What Is Offset On A Golf Club: Pros, Cons And How It Works?

What is a offset on a golf club?

In golf, a club’s ‘offset’ is an essential feature. It’s the positioning of the club head in relation to the shaft. So the term ‘amount of offset in a golf club’ refers to the distance between the clubface’s leading edge and the hosel when viewed from the address position. 

The offset in golf clubs started as a design feature in putters. It was meant to help golfers place their hands ahead of the ball when they hit it. Now, most club manufacturers incorporate offset into their designs to enhance performance. 

I. How Offset Works?

The design of offset in golf clubs is intended to provide golfers with a slight extra time to align the face of the golf club directly towards the target at the moment it hits the ball. This can be beneficial in reducing a slice, thereby encouraging a more direct trajectory of the ball. Many of the irons available on the market feature this offset, which is widely recognized as a game improvement feature.

Here are a few terms related to offset that will help understand offset golf clubs better: 

1. Golf club offset

Golf clubs can vary significantly in the degree of offset they feature. Some may exhibit a distinct offset, while others are designed with less. The extent of offset is usually dependent on the manufacturer’s design and the type of golfer the club is aimed at.

Offset is generally denoted in millimeters. For irons, a substantial offset could range from 5mm to 8mm. Putters typically have the most considerable offset measurements. 

2. Onset

Onset is the opposite of offset in golf clubs. In an onset club, the front edge of the clubface aligns ahead of the hosel or neck. This is also known as a “negative offset” or “face-forward” design in iron clubs. Onset is less common and is typically found in blade-style irons preferred by highly skilled players.

3. Face Progression

Face progression is another term related to offset. It refers to the horizontal measurement from the centerline axis of the shaft to the leading edge of the clubface. It’s a measure used to evaluate the onset or offset of the club. More face progression means less offset, and less face progression means more offset.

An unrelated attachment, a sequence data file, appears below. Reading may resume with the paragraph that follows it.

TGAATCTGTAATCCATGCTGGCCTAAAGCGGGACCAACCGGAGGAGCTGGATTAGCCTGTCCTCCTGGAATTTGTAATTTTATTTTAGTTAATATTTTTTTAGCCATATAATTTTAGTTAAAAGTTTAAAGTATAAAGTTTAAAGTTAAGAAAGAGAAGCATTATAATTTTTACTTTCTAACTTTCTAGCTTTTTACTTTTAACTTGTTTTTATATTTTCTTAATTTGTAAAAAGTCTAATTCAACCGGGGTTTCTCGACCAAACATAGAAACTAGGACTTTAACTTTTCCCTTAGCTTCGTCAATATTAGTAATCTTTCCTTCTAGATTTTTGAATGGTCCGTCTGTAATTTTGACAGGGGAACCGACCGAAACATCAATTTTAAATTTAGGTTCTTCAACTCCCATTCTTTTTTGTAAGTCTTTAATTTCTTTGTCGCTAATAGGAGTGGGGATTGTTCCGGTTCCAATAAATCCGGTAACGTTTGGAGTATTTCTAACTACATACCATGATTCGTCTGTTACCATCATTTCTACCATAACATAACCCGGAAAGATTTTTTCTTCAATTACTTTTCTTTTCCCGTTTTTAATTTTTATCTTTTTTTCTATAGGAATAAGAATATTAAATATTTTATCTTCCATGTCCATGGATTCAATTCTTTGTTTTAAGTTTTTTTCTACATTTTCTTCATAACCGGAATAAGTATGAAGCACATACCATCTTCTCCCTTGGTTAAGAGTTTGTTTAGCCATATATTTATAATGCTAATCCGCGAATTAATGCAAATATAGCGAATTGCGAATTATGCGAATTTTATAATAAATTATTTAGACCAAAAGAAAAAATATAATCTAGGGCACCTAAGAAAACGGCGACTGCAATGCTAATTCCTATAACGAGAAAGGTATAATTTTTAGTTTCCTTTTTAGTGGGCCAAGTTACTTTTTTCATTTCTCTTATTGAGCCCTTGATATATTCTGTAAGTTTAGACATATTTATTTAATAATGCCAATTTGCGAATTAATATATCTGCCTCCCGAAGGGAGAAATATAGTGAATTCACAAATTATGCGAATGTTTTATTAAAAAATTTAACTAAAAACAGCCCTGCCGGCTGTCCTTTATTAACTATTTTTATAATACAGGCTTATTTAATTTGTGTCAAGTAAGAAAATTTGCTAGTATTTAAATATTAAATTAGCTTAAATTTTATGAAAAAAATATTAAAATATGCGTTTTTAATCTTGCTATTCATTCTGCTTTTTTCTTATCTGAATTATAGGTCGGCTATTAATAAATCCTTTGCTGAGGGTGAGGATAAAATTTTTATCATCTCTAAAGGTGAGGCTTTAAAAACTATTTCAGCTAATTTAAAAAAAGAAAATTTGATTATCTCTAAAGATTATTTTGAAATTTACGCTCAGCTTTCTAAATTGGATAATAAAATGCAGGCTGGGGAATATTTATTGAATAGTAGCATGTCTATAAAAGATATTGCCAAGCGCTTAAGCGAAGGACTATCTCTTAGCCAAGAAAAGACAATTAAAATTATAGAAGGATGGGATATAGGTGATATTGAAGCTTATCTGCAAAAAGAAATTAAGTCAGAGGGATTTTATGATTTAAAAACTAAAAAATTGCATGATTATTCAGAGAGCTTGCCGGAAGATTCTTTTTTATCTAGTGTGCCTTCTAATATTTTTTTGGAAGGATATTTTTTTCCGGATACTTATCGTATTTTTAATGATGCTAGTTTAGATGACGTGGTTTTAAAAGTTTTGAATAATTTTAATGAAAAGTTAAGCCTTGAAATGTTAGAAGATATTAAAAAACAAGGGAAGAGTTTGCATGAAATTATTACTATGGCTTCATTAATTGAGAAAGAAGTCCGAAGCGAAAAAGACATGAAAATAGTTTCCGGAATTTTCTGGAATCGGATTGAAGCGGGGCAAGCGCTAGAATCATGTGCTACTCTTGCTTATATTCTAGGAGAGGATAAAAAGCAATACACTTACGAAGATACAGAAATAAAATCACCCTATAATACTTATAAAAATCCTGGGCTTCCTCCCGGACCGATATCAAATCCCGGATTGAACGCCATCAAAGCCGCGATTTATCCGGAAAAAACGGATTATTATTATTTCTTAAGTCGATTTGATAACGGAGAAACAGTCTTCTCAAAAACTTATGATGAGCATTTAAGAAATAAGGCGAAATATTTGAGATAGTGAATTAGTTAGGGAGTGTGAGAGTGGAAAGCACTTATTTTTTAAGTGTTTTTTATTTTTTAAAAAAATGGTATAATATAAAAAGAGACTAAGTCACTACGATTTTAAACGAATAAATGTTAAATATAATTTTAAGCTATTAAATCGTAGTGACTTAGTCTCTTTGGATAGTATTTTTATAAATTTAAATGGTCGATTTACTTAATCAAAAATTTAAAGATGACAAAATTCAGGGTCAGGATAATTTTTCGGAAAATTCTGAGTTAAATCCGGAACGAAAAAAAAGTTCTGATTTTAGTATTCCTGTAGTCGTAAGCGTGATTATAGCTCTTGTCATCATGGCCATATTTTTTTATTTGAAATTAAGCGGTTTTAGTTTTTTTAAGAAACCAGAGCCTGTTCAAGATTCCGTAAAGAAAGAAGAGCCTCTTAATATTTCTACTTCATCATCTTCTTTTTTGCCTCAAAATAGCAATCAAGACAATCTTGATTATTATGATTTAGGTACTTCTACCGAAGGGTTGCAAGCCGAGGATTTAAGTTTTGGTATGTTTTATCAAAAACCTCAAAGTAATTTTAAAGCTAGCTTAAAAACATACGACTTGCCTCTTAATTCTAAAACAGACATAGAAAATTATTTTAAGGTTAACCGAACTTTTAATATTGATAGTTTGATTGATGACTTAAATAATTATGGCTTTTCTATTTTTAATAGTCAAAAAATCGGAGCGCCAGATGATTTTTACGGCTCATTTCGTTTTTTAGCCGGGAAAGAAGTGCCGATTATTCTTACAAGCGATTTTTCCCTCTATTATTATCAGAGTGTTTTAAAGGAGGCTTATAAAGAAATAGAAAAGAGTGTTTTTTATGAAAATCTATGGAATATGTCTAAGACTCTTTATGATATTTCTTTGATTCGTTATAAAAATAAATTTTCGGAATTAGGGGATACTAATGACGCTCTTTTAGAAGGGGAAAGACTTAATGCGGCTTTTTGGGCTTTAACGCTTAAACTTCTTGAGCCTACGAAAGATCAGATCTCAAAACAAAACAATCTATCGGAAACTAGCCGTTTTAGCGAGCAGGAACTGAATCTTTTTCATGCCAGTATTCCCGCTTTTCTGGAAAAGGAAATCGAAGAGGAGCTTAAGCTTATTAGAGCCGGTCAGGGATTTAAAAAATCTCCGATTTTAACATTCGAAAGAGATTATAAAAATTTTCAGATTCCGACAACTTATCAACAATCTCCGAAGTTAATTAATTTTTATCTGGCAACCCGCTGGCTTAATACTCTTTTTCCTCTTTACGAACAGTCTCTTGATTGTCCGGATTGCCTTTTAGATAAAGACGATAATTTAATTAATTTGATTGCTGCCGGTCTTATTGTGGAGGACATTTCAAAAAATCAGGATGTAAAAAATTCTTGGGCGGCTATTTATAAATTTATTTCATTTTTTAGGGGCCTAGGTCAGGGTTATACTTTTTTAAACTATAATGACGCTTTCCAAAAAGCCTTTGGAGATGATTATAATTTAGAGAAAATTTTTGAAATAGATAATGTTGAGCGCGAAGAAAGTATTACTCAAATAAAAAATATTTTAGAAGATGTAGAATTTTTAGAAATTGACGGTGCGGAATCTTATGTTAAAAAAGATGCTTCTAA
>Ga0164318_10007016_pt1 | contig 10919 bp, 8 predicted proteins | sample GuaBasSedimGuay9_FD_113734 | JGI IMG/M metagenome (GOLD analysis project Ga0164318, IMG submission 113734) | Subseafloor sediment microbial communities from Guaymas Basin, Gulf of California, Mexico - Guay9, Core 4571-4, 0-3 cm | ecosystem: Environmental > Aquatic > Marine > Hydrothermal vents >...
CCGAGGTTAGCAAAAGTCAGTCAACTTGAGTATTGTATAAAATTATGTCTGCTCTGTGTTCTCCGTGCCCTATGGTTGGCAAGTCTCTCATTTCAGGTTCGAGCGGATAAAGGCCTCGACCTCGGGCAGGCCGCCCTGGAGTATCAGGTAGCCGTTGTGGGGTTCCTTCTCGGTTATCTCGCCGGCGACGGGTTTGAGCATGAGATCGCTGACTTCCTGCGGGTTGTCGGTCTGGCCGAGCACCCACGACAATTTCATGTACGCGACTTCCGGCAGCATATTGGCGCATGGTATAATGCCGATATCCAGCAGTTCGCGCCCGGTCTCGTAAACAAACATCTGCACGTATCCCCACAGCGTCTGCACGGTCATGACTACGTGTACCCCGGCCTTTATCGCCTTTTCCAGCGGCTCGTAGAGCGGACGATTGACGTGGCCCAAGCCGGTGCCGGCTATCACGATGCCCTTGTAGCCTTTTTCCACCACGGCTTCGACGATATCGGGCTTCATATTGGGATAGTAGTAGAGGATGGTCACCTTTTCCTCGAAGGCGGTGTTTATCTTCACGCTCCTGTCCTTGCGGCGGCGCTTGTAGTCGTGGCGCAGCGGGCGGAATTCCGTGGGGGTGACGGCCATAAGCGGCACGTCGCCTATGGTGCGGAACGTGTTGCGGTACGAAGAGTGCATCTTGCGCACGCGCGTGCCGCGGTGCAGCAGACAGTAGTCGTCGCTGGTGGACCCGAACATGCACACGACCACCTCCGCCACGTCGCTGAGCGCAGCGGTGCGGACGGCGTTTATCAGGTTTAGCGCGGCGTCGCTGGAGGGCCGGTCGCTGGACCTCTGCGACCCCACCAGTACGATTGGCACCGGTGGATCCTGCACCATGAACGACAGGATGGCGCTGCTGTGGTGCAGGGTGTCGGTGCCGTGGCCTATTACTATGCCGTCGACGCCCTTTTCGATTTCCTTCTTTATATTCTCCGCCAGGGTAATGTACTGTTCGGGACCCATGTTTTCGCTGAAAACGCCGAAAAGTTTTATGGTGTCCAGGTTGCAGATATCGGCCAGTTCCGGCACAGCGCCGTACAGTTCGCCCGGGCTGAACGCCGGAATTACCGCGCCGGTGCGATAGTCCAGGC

II. Best Offset Golf Clubs: Our Top Picks 

Here we have created a list of  best offset golf clubs for better performance on the golf course:  

Best Offset Drivers:

  • Ping G400 SFT Driver
  • Cobra F Max Offset Driver
  • Callaway Women’s Mavrik Max Driver

Best Offset Irons:

  • TaylorMade SIM Max Irons
  • Ping G400 Irons
  • Cobra F- Max Airspeeds Irons

Best Offset Putter:

  • Ping Anser

III. Pros and Cons of Offset

Let’s look into the advantages and drawbacks of an offset in golf clubs to better understand how it can impact your game: 


  • Squaring the clubface: Offset helps in squaring the clubface at impact. This means the face of the club aligns better with the target, promoting straighter shots.
  • Reduced Slicing: Slicing means the ball curves to the right for right-handed golfers, and to the left for left-handed golfers. Offset clubs can help reduce this by enabling you to hit the ball straighter.
  • Increased Forgiveness: Offset clubs are often a bit easier to use because they have a larger sweet spot. This means even if you don’t hit the ball perfectly in the center, your shot can still be decent.
  • Higher launch angles: Offset clubs can help to promote a higher launch angle. This is because the clubface is set back from the shaft, allowing the golfer to hit the ball on an upward trajectory, which can result in longer distances.


  • Potential for Hooking: While offset clubs can reduce slicing, they might cause hooking. This means the ball could curve to the left for right-handed golfers and to the right for left-handed golfers.
  • Shots Shaping: With offset clubs, it can be harder to control the ball’s path or to intentionally curve shots (like for a draw or fade). This is because these clubs are designed to make the ball go straight.
  • Adjustment Period: If you’re used to standard clubs, switching to offset clubs might feel different at first. It might take some time to get used to how they look and feel, and how they affect your swing and the ball’s flight.

IV. Differences between Offset Vs Non- Offset Golf Clubs

Here’s a comparison table to illustrate the differences between Offset and Non-Offset Golf Clubs:

ParametersOffset Golf ClubsNon-Offset Golf Clubs
Visual AppealMight not be visually appealing to some players due to the clubface set back from the shaft.Preferred by many players due to the direct alignment of the clubface with the shaft.
ForgivenessOffers increased forgiveness for off-center hitsRequires more precise contact for optimal performance